Senioritis is Real

Senioritis is Real

By Dale

Senioritis is Real

By Dale
It’s real, and it’s coming for you. 

"But Dalé," you say, "I'm a star student! I would never dream of putting in less than 100% effort into anything I do."

I said the same thing. And then senioritis hit me.

Senioritis doesn't have to mean that you immediately flunk all your classes, drop all your clubs, and rack up 30 unexcused absences in a single grading period. Sometimes, it's this persistent force slowing you down as you go through your final year. All you can think about is college and the excitement of the next four years, and that can make it hard to stay motivated. But you have to stay on track if you want to make it there! Here's how.

1. Take challenging courses.

Resist the temptation to make senior year an "easy" year. It won't reflect well on your transcript! 

Not every class you take has to be Nuclear Physics for High Schoolers, but you should be picking higher-level courses from your school's offerings and maintaining the same rigor of your previous three years.

2. Maintain your grades. 

Grades are often the first victim of senioritis; don't let that happen to you! Stay on top of your assignment deadlines and continue to put in maximum effort in all your classes, even if you don't always want to. If you lose that habit, you'll have to work on getting it back during college. Try not to put yourself in that rough position! 

Right now, some of you are probably thinking about your first year in high school and how your grades weren't what you wanted them to be. That's okay! If your grades show an upward trend that demonstrates that you got back on your feet, colleges will notice that.

3. Stay involved. 

Don't immediately drop all of your extracurriculars senior year. It's okay to drop something if you're no longer passionate about it or you no longer have the time to balance the commitment but don't drop things because senioritis is telling you to. It's good to show consistency and commitment in your involvements. Besides, if you're passionate about what you do, it should be easy to stay. 

That said, don't go to the other extreme and join a million clubs because you're having an existential crisis compelling you to over involve yourself. It'll burn you out and you won't be able to have a meaningful experience in any of those clubs if you spread yourself too thin. It won't make a difference in your application if you go from being in two clubs for three years to being in 10 clubs your senior year.

 4. Schedule a retake of the ACT or SAT (if you feel like that's the right choice for you).

Some of you are probably planning to retake the SAT or ACT in hopes of getting a score you're happier with. If you're one of those people, make sure that you've scheduled your retake in time for the application deadline you've chosen! For UM, the deadlines to have the testing agency send your official test scores are November for Early Decision I and Early Action applicants and December for Early Decision II and Regular Decision applicants.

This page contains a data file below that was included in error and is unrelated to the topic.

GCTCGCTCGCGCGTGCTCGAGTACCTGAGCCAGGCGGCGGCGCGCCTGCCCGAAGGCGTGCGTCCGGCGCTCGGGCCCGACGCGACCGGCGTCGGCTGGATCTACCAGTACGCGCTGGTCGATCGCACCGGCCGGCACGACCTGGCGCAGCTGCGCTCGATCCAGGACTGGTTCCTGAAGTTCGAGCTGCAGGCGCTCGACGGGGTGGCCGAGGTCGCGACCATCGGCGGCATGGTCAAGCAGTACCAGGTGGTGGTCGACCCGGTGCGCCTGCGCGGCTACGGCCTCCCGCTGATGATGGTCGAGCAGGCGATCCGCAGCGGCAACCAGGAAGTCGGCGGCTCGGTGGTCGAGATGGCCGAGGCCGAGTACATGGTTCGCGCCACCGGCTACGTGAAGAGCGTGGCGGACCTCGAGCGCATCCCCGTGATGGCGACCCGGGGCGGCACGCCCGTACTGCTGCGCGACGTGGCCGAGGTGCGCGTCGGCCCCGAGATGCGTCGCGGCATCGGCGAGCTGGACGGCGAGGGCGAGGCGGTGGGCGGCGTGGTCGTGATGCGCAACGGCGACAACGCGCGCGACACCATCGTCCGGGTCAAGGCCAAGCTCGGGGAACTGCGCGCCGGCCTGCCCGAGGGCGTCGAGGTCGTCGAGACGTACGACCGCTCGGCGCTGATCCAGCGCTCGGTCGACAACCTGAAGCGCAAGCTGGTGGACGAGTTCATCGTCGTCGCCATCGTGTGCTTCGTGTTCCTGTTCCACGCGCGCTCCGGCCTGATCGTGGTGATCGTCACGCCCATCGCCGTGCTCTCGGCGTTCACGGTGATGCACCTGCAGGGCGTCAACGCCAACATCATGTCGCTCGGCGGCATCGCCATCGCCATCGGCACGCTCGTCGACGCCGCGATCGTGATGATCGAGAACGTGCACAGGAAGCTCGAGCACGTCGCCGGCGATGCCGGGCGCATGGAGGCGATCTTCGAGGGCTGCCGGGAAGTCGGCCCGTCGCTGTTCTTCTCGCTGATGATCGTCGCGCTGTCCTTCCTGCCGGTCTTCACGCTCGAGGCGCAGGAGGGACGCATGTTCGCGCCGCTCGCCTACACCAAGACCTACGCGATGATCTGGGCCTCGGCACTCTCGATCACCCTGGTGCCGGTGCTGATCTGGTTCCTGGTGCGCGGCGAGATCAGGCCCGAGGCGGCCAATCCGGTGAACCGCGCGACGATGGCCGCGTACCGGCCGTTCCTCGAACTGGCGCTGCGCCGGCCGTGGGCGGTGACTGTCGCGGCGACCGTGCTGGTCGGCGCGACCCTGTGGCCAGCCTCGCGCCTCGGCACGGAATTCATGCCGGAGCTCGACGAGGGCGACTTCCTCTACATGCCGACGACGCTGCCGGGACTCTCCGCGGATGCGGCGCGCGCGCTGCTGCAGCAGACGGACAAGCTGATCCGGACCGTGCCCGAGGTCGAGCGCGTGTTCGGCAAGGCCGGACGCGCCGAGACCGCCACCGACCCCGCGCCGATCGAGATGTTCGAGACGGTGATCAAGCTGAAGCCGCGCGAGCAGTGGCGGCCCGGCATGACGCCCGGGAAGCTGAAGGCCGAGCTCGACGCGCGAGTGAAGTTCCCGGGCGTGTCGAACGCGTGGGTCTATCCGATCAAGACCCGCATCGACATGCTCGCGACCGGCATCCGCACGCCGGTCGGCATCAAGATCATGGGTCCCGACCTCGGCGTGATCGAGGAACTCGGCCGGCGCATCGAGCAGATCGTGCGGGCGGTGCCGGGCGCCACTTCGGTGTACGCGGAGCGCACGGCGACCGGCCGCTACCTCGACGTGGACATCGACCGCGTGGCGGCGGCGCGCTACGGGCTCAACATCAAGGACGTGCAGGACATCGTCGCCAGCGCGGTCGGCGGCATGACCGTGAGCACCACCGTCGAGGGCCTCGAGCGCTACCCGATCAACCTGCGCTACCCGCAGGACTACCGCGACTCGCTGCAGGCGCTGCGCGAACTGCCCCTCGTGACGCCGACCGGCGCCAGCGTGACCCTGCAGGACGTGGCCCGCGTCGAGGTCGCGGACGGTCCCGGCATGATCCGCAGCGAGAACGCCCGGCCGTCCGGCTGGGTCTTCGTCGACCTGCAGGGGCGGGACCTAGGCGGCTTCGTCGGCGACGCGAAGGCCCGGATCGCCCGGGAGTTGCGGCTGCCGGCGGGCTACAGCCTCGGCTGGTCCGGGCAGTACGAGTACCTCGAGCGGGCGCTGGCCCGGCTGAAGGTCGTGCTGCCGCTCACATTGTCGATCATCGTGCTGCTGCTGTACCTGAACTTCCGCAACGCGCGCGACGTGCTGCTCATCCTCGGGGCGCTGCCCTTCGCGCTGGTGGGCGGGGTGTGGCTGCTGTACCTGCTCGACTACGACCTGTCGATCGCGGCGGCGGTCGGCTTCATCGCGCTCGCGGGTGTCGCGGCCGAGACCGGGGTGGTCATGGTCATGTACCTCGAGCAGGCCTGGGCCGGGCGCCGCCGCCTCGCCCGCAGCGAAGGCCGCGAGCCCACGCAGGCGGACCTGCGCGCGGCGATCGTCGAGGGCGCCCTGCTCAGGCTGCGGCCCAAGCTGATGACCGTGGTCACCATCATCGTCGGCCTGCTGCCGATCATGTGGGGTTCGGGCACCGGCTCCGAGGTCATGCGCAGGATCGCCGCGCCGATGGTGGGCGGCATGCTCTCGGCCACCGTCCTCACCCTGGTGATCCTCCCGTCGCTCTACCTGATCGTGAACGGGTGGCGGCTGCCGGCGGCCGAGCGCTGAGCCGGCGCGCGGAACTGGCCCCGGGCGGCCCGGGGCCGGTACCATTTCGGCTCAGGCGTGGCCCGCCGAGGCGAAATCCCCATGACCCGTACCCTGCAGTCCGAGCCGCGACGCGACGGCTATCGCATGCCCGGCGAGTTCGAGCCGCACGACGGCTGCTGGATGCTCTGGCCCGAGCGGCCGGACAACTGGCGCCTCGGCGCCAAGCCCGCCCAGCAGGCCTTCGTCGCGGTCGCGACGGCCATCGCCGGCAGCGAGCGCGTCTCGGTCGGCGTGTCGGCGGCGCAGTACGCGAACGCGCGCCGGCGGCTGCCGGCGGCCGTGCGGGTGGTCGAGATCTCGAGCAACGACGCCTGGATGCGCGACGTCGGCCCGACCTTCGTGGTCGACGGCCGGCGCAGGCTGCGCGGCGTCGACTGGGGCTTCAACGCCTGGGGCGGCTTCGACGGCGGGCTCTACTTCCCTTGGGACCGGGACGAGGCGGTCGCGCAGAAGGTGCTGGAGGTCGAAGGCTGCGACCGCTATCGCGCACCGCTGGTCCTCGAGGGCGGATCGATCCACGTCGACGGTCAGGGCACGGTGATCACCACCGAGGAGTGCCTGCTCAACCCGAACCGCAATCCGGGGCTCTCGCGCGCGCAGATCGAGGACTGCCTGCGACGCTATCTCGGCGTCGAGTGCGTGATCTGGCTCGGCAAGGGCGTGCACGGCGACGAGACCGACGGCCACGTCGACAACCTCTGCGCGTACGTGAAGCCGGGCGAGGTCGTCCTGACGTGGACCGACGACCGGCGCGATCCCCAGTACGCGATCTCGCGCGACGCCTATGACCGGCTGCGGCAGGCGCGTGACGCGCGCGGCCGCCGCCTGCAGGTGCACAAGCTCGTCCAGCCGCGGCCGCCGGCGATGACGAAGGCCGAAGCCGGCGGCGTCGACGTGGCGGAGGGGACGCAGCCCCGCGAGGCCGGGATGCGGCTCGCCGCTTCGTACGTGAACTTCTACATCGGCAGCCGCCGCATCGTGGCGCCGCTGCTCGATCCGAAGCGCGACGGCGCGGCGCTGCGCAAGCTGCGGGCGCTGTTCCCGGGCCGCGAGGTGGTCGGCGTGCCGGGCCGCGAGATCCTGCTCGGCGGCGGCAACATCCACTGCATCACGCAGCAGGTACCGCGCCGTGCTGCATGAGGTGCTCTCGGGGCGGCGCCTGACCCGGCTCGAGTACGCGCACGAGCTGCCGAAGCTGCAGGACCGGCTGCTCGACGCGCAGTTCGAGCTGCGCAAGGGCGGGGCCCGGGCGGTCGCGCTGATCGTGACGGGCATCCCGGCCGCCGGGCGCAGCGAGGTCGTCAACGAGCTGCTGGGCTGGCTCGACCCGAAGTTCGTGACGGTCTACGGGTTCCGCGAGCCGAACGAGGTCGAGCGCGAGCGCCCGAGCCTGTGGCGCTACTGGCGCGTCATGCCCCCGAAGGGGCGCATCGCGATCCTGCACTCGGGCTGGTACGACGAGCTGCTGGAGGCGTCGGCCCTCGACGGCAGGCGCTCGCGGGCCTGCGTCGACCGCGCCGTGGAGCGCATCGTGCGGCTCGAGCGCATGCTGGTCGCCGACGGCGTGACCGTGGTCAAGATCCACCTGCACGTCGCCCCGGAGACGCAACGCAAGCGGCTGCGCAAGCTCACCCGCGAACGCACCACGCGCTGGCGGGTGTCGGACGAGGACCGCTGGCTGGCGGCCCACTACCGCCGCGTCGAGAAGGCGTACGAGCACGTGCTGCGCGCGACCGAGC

5. Ask for your letters of recommendation early.

No teacher or counselor wants to be asked for a letter of recommendation 24 hours before it's due. All you'll get out of that is a glassy-eyed stare.

Ask early in the school year, at least one to two months before the application deadline. They'll appreciate the advance notice. It might sound really early, but think about it–other students will likely ask that same teacher for a letter of recommendation. The sooner you ask, the more time they have to plan a thoughtful letter for you. If you wait too long to ask, they might be all booked up and will have to turn you down.

 6. Create your college shortlist. 

 The key word here is "short." Don't create a list that's 30 schools long–odds are you don't actually have a deep burning desire to attend every single one of those schools, and your applications will suffer for it. Applying to too many schools is overwhelming, and it's why there are stories like, "I ended my application essay to UM with 'That's why I want to attend [insert other university name here].'"

 Take the time to actually reflect on all the universities you're looking at and create a list that maxes out at around 10. This will let you dedicate more time and effort to each application. I know it can be hard to get a feel for the school without being there, which brings me to... 

7. Visit the schools you're interested in.

Visiting campuses can often make whittling down your shortlist easier. You get a direct look into daily life at that school and you can ask current students questions about academic programs, student life, or the surrounding area.

If visiting is not an option for you, plenty of schools, such as UM, offer virtual tours. It's a great alternative, and using it still lets you check out the campus and the amenities it offers.

8. Start your Common Application.

You might have developed a talent for procrastination, but believe me when I tell you that's not how you want to approach the Common Application. There are several sections that need to be carefully filled out, and "careful" is not a word often associated with last-minute panic at a deadline. You also definitely want to start your essay ahead of time so you can get feedback on it!

Need more help navigating and understanding the Common App? I've already got you covered; check our previous post here.  

9. Enjoy it!

This one might sound out of place compared to the others, but it's every bit as important. There can be a lot to worry about during senior year, but there's also a lot to enjoy. Speaking from experience, senior year will fly right by you. Take a break from time to time to appreciate the friends you've made, the teachers who have shaped you, and the end of this chapter of your life.

LYGC (Love You Go Canes), 

Dale